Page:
Two medical device companies are facing multi-million dollar lawsuits over claims filed by injured patients. One company is defending itself against allegations that it implanted pacemakers unnecessarily; the other is accused of injuring patients by selling pain pumps for off-label uses. Medical device lawyers at Pintas & Mullins Law Firm detail these two cases.
In addition to the injury lawsuits, both companies are also facing charges by their insurance companies. The insurers claim they were tricked into providing coverage for the injury lawsuits. The pain pump seller recently settled with its insurer for $10 million, while the complaints against the pacemaker company are pending.
The pacemaker lawsuits are against Biotronik Inc., for conspiring with a doctor in New Mexico to implant pacemakers unnecessarily. The first suit, filed in November 2010, resulted in a $65 million judgement against the company, which was eventually reduced to $28 million. The second lawsuit is still ongoing.
Plaintiffs accuse Biotronik and a doctor in New Mexico, Demosthenes Klonis, of intentionally implanting pacemakers in patients who did not need them in a scheme to increase the number of Biotronik devices in patients. Patients obviously suffered immense harm from this intentional wrongdoing.
In December 2014 Biotronik informed its two insurance companies of the lawsuits against it, requesting coverage for the legal costs. The insurance companies filed a complaint, saying they owed no coverage or duty to Biotronik since the policy specifically states that they will not cover any claims resulting from intentional injuries.
The insurers state that Biotronik’s conduct was intentionally harmful, and that the injuries suffered by plaintiffs were expected or intended by Biotronik. They also argue that it took Biotronik four years to notify them of the suits, so the claims should also be time-barred.
Biotronik is facing two other injury lawsuits due to its pacemakers; the company also recently agreed to pay nearly $5 million to settle allegations that it paid kickbacks to doctors as incentives to use its medical devices.
The medical device distributor DJO Global is also snared in court over its poor business practices. The company is facing lawsuits for selling pain pumps for off-label uses, resulting in injuries to patients. The first suit was filed in 2006 by a patient who accused DJO of marketing the pumps, which distribute anesthetics through a catheter, for uses not approved by the FDA. Specifically, for use in shoulder or knee joints after an operation.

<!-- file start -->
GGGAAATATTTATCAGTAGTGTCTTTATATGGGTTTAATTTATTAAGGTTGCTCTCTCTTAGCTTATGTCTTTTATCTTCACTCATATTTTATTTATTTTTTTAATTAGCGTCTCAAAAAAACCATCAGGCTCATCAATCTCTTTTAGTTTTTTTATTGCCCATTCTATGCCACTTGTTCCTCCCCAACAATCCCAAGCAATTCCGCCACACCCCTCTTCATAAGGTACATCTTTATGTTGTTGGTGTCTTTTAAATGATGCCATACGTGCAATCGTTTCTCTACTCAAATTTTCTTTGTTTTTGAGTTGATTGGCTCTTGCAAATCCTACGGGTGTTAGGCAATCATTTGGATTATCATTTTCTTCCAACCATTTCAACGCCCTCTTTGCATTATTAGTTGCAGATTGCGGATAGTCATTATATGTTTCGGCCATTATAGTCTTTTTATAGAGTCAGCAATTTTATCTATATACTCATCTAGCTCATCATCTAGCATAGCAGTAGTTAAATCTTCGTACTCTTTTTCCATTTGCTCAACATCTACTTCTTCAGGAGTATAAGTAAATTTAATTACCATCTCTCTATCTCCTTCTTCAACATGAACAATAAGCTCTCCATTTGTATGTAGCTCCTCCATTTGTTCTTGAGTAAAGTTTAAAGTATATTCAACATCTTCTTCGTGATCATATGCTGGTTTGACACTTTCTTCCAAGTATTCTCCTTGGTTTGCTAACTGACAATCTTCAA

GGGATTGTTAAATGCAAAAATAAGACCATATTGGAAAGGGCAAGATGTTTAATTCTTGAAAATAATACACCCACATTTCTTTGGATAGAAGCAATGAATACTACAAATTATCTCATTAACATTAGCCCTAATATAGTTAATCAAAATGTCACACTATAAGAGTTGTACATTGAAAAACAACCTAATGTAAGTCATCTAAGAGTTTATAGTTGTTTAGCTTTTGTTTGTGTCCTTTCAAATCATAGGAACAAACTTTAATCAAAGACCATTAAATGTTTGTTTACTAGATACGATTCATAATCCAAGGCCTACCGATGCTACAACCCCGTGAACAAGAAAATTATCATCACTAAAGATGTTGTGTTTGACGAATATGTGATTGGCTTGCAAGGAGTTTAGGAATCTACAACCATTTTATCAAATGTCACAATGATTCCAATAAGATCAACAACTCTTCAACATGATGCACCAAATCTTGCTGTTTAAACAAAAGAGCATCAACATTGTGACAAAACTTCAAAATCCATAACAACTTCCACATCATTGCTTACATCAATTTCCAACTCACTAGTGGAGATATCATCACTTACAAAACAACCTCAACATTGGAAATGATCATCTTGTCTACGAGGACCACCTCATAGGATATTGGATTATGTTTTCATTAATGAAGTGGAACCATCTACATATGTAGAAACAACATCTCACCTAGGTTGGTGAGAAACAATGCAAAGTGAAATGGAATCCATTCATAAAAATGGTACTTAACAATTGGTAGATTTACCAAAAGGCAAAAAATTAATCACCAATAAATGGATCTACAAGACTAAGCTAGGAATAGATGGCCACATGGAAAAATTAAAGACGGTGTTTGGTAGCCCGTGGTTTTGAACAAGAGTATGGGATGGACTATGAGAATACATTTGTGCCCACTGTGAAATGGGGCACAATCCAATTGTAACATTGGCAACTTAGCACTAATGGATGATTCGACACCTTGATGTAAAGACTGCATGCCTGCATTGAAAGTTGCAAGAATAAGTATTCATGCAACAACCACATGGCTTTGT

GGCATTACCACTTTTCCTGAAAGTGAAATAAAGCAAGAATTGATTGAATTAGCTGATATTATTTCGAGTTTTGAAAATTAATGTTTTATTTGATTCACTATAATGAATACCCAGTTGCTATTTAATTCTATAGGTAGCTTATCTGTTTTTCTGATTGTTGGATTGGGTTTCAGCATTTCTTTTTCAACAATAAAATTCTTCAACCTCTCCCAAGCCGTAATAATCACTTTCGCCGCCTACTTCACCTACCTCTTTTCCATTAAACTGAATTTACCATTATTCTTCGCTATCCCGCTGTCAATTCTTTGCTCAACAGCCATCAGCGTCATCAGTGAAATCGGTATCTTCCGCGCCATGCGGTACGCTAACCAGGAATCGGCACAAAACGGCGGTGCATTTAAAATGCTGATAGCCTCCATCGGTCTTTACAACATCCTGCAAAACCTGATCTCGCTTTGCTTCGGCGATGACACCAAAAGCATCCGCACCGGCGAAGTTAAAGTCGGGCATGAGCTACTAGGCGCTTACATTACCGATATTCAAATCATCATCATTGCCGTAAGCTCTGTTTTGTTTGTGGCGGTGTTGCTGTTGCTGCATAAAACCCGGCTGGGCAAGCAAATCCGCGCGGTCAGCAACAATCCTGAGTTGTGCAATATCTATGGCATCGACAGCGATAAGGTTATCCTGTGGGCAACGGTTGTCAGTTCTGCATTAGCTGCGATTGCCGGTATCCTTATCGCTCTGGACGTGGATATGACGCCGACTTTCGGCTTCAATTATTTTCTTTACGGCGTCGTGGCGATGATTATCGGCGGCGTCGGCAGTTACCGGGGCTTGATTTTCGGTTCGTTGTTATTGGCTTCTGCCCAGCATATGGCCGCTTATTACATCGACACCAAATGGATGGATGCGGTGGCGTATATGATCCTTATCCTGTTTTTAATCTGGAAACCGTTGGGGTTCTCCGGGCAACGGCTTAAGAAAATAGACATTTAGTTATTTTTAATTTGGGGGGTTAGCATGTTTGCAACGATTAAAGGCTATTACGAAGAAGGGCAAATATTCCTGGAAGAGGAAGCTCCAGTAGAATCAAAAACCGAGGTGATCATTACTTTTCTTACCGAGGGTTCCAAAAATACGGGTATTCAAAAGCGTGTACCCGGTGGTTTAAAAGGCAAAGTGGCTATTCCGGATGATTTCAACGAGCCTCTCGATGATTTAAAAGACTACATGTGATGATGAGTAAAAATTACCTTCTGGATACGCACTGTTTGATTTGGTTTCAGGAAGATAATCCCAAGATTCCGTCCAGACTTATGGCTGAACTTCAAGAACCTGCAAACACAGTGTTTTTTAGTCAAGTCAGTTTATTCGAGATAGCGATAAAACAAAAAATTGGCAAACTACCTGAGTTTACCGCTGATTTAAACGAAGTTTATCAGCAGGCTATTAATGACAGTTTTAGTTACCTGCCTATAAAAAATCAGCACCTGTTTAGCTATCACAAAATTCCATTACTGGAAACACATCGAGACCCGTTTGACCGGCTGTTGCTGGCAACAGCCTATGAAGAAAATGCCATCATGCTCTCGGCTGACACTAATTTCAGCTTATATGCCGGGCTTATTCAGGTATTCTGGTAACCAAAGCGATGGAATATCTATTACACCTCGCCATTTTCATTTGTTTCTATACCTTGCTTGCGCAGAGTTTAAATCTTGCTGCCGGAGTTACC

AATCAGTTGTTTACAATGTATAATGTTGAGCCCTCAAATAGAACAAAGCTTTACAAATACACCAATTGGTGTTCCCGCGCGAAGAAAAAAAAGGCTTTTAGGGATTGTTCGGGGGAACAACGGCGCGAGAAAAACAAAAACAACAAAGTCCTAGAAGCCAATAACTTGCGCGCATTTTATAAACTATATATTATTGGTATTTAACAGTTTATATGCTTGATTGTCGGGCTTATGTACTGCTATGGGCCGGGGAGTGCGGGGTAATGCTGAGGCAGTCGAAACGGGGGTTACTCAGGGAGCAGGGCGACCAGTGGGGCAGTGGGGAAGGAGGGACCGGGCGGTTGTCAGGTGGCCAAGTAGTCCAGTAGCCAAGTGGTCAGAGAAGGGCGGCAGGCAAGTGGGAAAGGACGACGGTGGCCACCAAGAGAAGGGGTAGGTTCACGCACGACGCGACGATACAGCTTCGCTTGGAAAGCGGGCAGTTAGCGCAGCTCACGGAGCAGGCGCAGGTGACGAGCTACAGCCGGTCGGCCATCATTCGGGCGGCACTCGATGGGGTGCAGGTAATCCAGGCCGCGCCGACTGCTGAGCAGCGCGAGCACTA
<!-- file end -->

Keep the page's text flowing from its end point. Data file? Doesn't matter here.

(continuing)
Three years after the first pain pump injury lawsuit was filed, DJO applied for a $10 million excess coverage policy from the insurance company Ironshore, stating that the personal injury lawsuits it was facing only involved defective product claims. Ironshore argued that, had it known DJO was actually accused of intentionally injuring patients, it never would have provided coverage.
Ironshore’s complaint also alleged that DJO failed to disclose that it was being accused of marketing the pain pumps for non-FDA-approved use in shoulder and knee joints. Ironshore and DJO recently agreed to an undisclosed settlement, in which Ironshore agreed to drop the charges.
In 2012, several pain pump manufacturers, including DJO, were hit with a False Claims Act lawsuit for marketing the devices off-label. The other accused companies were Stryker, I-Flow, and Orthofix International. The orthopedic surgeon who filed the complaint said the use of pain pumps in joints caused a “startling number” of shoulder complications among patients.
The shoulder condition is called post-arthroscopic glenohumeral chondrolysis, which often causes repeated medical and surgical treatments. The complaint alleges that Stryker and the others made false representations to doctors and patients that their products could be used inside joints and that this was approved by the FDA.
This false marketing resulted in millions of dollars wrongly paid by Medicare and Medicaid for these uses, in addition to the immense pain and suffering to patients.
If you or someone you love was seriously injured by a dangerous or defective medical device, contact our firm immediately. Our team of medical device lawyers has 30 years of experience fighting on behalf of patients and their families. We provide free legal consultations to potential clients nationwide.